I thought the opening action scene was amazing, even more so than the closing one. The twist really got me, And a lot of the sillier moments in the film seems to be of the condition “Wow, Jack Jack is ludicrous.”

I really dug the 1960s aesthetic.

There’s no after credits scene but if you watch the credits there are a few songs that are cool.

lizardman
Jun 30, 2007


935 posted:

Besides it's not a movie about supherheroes fighting together, it's a movie about a family being a family together whether they're doing normal family stuff or fighting bad guys.

This is true, but I'd say an Incredibles movie would have to feature both family ensemble interaction and fantastic superhero action to fully satisfy. The Incredibles was something of a crossover success for Pixar, notable for combining the family-friendly entertainment Pixar and Disney with strikingly top-tier action that really showcased the versatility of animation and even put its live-action contemporaries to shame (word at the time was Fox had ordered reshoots to Fantastic Four's action set pieces entirely in response to The Incredibles).

qbert
Oct 23, 2003

It's both thrilling and terrifying.

Saw it last night, really enjoyed it. There's a scene with a raccoon that was somehow the best thing in the movie.

The villain's main argument is that relying on superheroes to save you or fix your problems makes you complacent and weak. I'm not smart enough to know where that falls on the Randian scale.

21 Muns
Dec 10, 2016


IDK if we're doing spoilers but the villain's plan was faking 9/11?

lizardman
Jun 30, 2007


qbert posted:

The villain's main argument is that relying on superheroes to save you or fix your problems makes you complacent and weak. I'm not smart enough to know where that falls on the Randian scale.

If that's the villain's viewpoint then it's likely that the movie is presenting it as wrong, i.e. "Yes, trust and believe in the elite for they are superior to you." Obviously it'd be unfair for me to jump to any conclusions about a movie I haven't seen but it'd be entirely within Brad Bird's wheelhouse.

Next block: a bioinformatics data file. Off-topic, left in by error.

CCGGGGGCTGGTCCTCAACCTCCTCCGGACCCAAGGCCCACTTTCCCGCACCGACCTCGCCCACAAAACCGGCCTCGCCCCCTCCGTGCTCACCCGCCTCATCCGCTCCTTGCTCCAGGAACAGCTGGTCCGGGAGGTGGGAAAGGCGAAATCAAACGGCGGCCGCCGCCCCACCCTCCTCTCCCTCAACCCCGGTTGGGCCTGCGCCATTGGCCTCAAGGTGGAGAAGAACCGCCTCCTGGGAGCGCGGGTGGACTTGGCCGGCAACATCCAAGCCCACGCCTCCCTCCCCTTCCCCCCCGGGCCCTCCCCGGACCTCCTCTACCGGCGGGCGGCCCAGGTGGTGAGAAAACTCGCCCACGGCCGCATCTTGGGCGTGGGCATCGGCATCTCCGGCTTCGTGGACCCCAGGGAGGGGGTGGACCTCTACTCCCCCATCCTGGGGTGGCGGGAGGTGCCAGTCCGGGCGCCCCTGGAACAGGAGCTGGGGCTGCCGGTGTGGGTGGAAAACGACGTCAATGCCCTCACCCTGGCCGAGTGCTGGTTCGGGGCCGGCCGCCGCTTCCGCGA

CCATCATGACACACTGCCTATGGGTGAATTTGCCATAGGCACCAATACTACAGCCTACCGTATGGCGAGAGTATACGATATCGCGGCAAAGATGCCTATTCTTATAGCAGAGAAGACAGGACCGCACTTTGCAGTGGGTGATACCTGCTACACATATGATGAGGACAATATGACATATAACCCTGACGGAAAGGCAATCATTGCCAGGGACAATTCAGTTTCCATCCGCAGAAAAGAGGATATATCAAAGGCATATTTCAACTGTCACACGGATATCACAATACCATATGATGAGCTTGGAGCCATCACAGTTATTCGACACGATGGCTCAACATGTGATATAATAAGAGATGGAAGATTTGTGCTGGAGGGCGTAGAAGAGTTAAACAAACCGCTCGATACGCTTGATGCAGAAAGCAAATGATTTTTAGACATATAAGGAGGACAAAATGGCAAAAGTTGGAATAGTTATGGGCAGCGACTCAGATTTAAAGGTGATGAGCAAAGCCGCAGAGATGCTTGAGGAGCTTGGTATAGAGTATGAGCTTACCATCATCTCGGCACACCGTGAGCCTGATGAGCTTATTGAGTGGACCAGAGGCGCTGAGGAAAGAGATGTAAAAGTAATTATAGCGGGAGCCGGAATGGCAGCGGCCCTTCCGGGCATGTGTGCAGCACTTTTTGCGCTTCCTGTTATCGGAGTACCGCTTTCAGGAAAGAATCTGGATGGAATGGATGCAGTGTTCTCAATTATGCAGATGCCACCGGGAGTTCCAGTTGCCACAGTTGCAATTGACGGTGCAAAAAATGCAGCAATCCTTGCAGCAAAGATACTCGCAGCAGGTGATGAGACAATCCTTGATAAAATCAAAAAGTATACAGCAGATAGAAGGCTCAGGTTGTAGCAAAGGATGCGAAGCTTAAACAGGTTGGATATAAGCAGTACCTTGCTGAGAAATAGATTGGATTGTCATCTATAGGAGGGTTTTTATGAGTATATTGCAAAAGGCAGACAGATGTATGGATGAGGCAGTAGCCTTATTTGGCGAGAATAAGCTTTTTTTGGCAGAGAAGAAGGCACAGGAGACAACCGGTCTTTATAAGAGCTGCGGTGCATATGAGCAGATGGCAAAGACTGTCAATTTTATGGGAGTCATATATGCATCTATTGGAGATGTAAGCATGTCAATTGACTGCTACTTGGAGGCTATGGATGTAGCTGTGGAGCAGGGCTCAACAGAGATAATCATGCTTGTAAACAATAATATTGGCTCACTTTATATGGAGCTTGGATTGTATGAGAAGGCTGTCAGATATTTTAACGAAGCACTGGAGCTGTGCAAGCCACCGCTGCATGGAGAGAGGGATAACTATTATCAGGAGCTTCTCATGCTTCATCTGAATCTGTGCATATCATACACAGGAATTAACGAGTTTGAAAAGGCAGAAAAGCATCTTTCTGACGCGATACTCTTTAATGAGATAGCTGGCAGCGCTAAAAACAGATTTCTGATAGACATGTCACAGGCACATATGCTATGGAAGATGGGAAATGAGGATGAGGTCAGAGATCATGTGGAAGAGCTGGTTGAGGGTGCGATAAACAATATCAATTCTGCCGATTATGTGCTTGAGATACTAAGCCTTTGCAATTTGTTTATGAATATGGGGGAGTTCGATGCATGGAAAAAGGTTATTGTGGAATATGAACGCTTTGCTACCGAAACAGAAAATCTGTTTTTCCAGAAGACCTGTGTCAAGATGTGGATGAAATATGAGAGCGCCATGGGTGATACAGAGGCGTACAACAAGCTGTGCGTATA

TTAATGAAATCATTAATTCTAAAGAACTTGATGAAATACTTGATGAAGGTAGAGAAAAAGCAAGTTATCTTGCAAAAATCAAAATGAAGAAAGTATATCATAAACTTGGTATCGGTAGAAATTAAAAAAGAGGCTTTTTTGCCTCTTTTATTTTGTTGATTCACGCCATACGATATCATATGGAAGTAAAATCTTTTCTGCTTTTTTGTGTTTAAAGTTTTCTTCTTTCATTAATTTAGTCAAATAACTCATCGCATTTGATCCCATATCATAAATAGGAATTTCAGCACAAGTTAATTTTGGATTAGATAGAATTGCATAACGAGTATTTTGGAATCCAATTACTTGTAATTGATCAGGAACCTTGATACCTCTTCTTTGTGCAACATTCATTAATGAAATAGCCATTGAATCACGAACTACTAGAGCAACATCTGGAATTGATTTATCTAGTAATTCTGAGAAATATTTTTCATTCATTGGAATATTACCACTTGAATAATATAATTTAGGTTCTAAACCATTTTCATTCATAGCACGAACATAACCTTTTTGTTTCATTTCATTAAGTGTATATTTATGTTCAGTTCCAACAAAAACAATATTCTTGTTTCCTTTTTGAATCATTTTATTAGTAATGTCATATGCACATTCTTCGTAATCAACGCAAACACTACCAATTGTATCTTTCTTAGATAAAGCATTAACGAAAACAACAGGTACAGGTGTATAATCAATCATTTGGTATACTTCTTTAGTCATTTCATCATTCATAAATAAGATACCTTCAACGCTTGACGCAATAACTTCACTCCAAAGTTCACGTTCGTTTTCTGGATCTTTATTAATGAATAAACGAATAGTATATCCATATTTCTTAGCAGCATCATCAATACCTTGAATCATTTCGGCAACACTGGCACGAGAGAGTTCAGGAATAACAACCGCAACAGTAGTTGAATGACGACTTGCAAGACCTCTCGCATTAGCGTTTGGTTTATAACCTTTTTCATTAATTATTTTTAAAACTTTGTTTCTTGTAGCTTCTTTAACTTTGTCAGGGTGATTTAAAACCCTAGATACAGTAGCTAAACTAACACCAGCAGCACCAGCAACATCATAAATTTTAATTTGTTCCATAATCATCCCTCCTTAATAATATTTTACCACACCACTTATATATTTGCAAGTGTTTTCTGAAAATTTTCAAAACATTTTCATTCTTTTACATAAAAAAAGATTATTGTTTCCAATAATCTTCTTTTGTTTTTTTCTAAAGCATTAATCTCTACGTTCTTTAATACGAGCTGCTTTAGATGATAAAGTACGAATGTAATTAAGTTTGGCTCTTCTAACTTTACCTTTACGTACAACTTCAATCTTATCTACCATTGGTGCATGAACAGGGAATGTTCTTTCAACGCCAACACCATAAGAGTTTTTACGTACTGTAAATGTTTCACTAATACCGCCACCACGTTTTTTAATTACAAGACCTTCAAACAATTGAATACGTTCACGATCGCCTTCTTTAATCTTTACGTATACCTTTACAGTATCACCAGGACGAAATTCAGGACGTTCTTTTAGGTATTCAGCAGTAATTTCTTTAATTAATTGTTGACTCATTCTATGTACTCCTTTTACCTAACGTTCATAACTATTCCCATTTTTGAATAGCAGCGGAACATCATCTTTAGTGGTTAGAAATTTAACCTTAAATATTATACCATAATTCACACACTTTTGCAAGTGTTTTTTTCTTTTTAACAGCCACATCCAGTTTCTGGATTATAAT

As for how Randian that is it's kind of like the rest of Bird's output; it shares the pro-elitist streak but not the pro-selfishness. Objectivism is all about everyone acting according to his or her self-interest and allowing the gifted to naturally rise to the top, while Brad Bird movies seem to regard the elite as almost intrinsically selfless and their villains tend to be envious haters trying to get in their way - the villain of the first Incredibles is a wannabe-Superhero trying to rise above his station.

(On that last point, it's interesting to see how Bird tackled Ratatouille, which is all about the protagonist trying to rise above his station in life - the movie presents race and class as false systems that are holding back Remy's inherent greatness.)

The more I think about Bird's movies the more it seems to me that he isn't even really trying to present an actual political ideology and is more just a big snob who loves celebrating excellence and 'the finer things in life' (hey, nothin' wrong with that) and has a rod shoved up his butt that most people are such philistines who don't appreciate quality and are complacent with cookie-cutter mediocrity. It's this last part where it gets a little weird - especially at the apparent, jealous insistence that the existence of mediocrity is some kind of active threat to the existence of brilliance. His movies always have this touch of pent-up frustration to them and he should probably smoke some weed or something and chill a bit.